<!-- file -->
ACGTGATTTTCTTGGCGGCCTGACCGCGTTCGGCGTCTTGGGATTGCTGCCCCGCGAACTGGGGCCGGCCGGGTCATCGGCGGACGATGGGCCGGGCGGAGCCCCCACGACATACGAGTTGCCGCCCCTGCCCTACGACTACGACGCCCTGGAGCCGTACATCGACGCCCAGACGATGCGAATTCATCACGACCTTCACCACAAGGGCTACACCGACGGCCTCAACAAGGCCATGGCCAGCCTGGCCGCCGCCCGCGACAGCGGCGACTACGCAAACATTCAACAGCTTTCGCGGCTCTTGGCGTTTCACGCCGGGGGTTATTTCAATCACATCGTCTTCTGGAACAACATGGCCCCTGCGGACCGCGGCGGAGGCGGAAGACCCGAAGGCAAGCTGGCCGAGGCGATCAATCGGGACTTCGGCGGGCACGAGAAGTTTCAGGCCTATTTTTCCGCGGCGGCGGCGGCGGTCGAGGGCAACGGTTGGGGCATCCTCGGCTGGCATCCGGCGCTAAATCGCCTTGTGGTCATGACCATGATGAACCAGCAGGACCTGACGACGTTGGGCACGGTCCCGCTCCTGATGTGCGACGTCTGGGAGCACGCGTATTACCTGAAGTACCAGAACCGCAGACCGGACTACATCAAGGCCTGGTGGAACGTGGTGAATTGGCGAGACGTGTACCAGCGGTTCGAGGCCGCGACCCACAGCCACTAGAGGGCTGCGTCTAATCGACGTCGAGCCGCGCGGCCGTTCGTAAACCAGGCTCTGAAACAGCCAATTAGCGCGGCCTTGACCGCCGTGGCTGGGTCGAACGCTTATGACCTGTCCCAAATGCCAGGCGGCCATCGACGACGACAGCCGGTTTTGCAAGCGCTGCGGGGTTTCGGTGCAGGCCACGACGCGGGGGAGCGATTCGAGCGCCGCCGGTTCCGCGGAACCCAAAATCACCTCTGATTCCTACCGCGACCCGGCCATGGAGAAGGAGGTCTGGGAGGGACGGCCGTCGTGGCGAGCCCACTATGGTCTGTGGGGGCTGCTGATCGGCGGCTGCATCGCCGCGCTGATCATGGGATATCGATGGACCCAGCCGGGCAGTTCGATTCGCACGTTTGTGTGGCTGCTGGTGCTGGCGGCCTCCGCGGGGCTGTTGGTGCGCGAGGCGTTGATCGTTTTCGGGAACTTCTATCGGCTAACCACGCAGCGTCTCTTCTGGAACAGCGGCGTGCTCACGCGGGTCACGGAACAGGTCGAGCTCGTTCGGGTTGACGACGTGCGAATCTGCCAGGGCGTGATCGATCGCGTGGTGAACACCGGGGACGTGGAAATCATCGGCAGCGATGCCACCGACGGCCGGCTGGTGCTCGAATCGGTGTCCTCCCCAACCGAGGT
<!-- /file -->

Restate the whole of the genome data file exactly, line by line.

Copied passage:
ACGTGATTTTCTTGGCGGCCTGACCGCGTTCGGCGTCTTGGGATTGCTGCCCCGCGAACTGGGGCCGGCCGGGTCATCGGCGGACGATGGGCCGGGCGGAGCCCCCACGACATACGAGTTGCCGCCCCTGCCCTACGACTACGACGCCCTGGAGCCGTACATCGACGCCCAGACGATGCGAATTCATCACGACCTTCACCACAAGGGCTACACCGACGGCCTCAACAAGGCCATGGCCAGCCTGGCCGCCGCCCGCGACAGCGGCGACTACGCAAACATTCAACAGCTTTCGCGGCTCTTGGCGTTTCACGCCGGGGGTTATTTCAATCACATCGTCTTCTGGAACAACATGGCCCCTGCGGACCGCGGCGGAGGCGGAAGACCCGAAGGCAAGCTGGCCGAGGCGATCAATCGGGACTTCGGCGGGCACGAGAAGTTTCAGGCCTATTTTTCCGCGGCGGCGGCGGCGGTCGAGGGCAACGGTTGGGGCATCCTCGGCTGGCATCCGGCGCTAAATCGCCTTGTGGTCATGACCATGATGAACCAGCAGGACCTGACGACGTTGGGCACGGTCCCGCTCCTGATGTGCGACGTCTGGGAGCACGCGTATTACCTGAAGTACCAGAACCGCAGACCGGACTACATCAAGGCCTGGTGGAACGTGGTGAATTGGCGAGACGTGTACCAGCGGTTCGAGGCCGCGACCCACAGCCACTAGAGGGCTGCGTCTAATCGACGTCGAGCCGCGCGGCCGTTCGTAAACCAGGCTCTGAAACAGCCAATTAGCGCGGCCTTGACCGCCGTGGCTGGGTCGAACGCTTATGACCTGTCCCAAATGCCAGGCGGCCATCGACGACGACAGCCGGTTTTGCAAGCGCTGCGGGGTTTCGGTGCAGGCCACGACGCGGGGGAGCGATTCGAGCGCCGCCGGTTCCGCGGAACCCAAAATCACCTCTGATTCCTACCGCGACCCGGCCATGGAGAAGGAGGTCTGGGAGGGACGGCCGTCGTGGCGAGCCCACTATGGTCTGTGGGGGCTGCTGATCGGCGGCTGCATCGCCGCGCTGATCATGGGATATCGATGGACCCAGCCGGGCAGTTCGATTCGCACGTTTGTGTGGCTGCTGGTGCTGGCGGCCTCCGCGGGGCTGTTGGTGCGCGAGGCGTTGATCGTTTTCGGGAACTTCTATCGGCTAACCACGCAGCGTCTCTTCTGGAACAGCGGCGTGCTCACGCGGGTCACGGAACAGGTCGAGCTCGTTCGGGTTGACGACGTGCGAATCTGCCAGGGCGTGATCGATCGCGTGGTGAACACCGGGGACGTGGAAATCATCGGCAGCGATGCCACCGACGGCCGGCTGGTGCTCGAATCGGTGTCCTCCCCAACCGAGGT